steelmaking. The rolling company, Sharq Sohar
Steel Rolling Mills (SSSRM), has a capacity for
300,000 tpy of 8-32 mm diameter rebar, which
can be epoxy coated. Sister company Sohar Steel
was built with a 36-tonne EAF and ladle furnace
feeding a 3-strand caster for 100, 120 and 130
mm sq billet. It can produce 250,000 tpy of
billet.
Sohar Steel is now being upgraded by Danieli
Centro Met with a 75-tonne FastArc EAF,
increasing steel output to 700,000 tpy. Danieli is
also supplying a 140-tonne teeming crane to
handle the larger tapping weights. The new
meltshop is due to start up in mid-2013.
The port of Sohar is developing into a focus for
steel products in the Gulf, with Al Jazeera Steel
Products also being established there. This
company buys billet and has four ERW
tubemaking lines with a total capacity of
300,000 tpy of international-standard tube
products with plain, threaded and coupled
ends. It also has three galvanizing lines for
corrosion-protected tube up to 219 mm
diameter.
Al Jazeera Steel has subsequently
commissioned a 300,000 tpy merchant bar mill
for producing angles, channels, squares, fats
and rounds. The company says it is exporting
products to 25 countries, including North
America, Europe and Australia.
Qatar
Qatar Steel (Qasco) started production in 1978 as
one of the frst DRI-based integrated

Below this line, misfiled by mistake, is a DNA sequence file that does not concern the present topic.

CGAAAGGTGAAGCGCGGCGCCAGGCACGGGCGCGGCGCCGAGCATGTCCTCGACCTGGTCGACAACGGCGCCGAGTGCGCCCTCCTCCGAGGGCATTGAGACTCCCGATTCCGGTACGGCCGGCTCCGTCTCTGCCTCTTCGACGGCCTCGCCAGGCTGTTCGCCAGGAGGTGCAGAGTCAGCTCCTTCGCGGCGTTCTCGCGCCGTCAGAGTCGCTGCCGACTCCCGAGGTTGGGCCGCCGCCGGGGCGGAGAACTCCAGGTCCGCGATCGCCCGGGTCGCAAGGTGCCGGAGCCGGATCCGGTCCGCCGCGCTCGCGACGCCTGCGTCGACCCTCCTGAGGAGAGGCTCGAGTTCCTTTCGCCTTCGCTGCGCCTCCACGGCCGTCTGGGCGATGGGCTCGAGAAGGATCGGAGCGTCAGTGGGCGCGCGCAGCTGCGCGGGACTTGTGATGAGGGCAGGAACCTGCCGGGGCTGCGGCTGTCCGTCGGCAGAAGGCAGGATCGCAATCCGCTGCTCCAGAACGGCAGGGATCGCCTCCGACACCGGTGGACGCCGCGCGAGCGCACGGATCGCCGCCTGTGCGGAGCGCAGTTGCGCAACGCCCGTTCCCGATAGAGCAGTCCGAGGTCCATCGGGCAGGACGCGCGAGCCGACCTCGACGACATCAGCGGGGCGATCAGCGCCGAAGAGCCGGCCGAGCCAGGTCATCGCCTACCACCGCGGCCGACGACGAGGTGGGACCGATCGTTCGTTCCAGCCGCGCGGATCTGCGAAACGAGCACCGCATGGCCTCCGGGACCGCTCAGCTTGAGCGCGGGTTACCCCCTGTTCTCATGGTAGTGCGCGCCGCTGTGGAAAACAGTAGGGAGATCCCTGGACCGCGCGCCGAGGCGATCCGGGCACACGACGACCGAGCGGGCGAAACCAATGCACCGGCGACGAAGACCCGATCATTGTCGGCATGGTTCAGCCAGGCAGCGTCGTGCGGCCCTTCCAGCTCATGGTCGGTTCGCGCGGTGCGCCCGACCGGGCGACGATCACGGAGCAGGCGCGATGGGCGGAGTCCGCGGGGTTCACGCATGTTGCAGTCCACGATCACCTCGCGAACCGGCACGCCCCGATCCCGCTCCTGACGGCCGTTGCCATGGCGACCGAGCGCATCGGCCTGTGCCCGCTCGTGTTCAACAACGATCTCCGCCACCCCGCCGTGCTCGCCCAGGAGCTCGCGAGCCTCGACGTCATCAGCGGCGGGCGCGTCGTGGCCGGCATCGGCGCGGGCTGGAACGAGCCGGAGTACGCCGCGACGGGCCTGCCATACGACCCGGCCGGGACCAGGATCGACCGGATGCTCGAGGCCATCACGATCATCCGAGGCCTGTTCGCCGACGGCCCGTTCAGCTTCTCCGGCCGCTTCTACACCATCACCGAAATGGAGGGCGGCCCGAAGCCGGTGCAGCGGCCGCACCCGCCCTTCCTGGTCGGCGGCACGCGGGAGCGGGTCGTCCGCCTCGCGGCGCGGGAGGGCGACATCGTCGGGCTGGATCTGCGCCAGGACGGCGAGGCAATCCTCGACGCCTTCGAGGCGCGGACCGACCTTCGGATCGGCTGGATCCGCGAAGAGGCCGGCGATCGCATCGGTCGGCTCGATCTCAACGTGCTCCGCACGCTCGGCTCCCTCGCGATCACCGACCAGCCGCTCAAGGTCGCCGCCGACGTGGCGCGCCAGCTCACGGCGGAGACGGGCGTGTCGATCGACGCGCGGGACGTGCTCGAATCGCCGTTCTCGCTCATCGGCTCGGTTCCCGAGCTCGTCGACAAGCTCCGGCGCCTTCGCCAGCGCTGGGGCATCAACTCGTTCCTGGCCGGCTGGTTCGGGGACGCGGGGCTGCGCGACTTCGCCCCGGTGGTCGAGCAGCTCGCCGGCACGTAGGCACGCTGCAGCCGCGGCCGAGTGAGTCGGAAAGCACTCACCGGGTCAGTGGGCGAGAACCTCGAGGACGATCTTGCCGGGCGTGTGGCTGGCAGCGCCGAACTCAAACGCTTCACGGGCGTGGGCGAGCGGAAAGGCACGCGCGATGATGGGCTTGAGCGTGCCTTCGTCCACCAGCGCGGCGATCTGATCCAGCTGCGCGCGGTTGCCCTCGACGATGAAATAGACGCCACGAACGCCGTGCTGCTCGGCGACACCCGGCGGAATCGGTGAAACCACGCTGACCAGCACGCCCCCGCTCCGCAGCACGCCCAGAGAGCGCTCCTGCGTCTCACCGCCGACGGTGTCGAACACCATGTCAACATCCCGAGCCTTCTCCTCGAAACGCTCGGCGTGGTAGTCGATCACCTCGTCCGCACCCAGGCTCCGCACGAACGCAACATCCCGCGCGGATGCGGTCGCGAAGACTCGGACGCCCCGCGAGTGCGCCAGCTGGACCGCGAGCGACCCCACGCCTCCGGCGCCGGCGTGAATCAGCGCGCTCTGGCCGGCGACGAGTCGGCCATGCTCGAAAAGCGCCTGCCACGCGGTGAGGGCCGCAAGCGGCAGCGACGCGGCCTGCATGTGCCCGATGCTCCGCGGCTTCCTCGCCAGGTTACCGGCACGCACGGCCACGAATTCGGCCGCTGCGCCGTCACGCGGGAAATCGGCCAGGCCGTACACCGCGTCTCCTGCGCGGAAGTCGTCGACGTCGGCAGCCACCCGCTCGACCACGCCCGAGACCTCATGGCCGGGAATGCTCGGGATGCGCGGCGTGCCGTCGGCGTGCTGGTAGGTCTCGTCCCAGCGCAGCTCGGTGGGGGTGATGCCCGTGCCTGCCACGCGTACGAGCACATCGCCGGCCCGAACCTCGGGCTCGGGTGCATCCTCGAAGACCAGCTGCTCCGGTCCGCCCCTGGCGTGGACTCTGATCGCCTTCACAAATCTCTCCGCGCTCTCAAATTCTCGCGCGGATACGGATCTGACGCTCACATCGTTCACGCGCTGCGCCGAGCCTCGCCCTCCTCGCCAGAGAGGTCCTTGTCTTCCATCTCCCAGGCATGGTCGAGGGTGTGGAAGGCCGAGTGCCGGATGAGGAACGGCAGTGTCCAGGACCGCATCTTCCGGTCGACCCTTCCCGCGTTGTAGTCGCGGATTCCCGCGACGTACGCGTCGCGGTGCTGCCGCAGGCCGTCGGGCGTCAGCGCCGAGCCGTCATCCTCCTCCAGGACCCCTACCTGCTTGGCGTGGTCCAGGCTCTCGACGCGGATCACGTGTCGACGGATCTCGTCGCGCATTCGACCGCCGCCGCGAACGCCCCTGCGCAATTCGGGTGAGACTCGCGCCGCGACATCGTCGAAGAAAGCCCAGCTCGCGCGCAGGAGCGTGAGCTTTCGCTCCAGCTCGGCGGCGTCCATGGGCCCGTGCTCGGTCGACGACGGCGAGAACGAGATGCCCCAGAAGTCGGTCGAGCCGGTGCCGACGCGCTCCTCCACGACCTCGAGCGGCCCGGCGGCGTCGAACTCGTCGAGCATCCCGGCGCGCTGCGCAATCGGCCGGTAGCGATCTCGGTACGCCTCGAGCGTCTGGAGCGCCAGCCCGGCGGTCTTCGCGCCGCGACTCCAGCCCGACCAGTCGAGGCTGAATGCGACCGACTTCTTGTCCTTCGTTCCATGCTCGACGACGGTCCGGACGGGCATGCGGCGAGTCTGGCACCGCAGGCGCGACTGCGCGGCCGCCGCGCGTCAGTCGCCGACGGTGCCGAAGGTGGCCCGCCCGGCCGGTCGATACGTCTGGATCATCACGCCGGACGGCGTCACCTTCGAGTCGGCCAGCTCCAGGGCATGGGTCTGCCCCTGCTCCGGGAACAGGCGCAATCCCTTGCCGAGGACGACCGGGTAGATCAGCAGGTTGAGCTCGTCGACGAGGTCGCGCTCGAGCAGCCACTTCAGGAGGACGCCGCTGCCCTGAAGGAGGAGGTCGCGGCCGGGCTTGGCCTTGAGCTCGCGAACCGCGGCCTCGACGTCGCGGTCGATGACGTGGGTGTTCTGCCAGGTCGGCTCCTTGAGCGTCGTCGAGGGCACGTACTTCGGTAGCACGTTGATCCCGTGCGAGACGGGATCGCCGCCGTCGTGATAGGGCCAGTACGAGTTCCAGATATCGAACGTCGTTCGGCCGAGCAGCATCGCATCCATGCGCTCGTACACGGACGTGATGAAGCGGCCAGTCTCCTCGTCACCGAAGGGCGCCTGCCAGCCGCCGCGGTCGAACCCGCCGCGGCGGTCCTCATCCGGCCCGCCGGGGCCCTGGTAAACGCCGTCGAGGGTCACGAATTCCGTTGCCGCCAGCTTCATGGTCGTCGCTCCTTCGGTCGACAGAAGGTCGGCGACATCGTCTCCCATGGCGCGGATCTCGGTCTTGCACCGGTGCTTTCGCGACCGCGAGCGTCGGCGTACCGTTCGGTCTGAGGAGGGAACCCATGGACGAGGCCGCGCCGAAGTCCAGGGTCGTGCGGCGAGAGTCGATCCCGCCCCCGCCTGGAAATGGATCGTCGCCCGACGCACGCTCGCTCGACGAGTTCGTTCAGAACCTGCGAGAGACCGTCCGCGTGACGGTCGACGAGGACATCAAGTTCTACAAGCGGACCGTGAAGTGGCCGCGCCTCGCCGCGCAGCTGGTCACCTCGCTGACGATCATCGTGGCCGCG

steelmakers in the Gulf, and has continued to
augment its capabilities, both in Qatar and also
elsewhere in the region: it established a
subsidiary rolling mill Qatar Steel Co FZE in
Dubai in 2003.
Last year the company awarded Siemens VAI a
contract to supply a new 1.1 million tpy billet
meltshop for its Mesaieed site, comprising a
110-tonne EAF, a 110-tonne ladle furnace, a
6-strand billet caster plus a new dedusting
plant and all auxiliary equipment. This new mill
is expected to go into operation in 2013.
The $250 million investment was originally
intended to replace the companys existing
meltshop in Mesaieed, but because of
increasing steel demand in the Gulf, it has been
decided to employ it as an additional facility,
with the original 95-tonne EAF and ladle
furnaces ordered also being enlarged to 110
tonnes. Qatar Steels current capacities are 2.4
million tpy of DRI/HBI, 1.9 million tpy of raw
steel, 1.8 million tpy of rebar and 0.3 million tpy
of wire rod.
Looking further afeld, Qatar Steel is also
studying the possibility of establishing a 2.5
million tpy rebar mill in Algeria (see earlier
section in article).
Saudi Arabia
The Kingdoms biggest steel company, Saudi
Iron & Steel Co (Hadeed) is continuing to invest
in new capacity to meet the needs of its
domestic market. A new 1 million tpy mini-mill
from Danieli is under construction at Al-Jubail,
consisting of a 150-tonne EAF, a 150-tonne ladle
furnace, a 6-strand caster for 130 mm and 150
mm sq billet, with materials handling for
ferro-alloys and cold DRI, and fume treatment
facilities.
A 120 tph walking beam furnace will charge
directly into an 18-stand wire rod rolling mill.
This rolling mill is being put together by
upgrading and augmenting an existing rolling
mill. The new wire rod mini-mill is in the fnal
stages of construction and is expected to start up
in the second quarter.
This investment will increase Hadeeds total
capacity to 6 million tpy, with long products
accounting for two-thirds of this. The new plant
will also make Hadeed self-suffcient in billet,
says Abdulaziz Al-Humaid, Hadeed chairman
and Sabic executive vp for metals: We import
400,000 tpy of billet, but we will substitute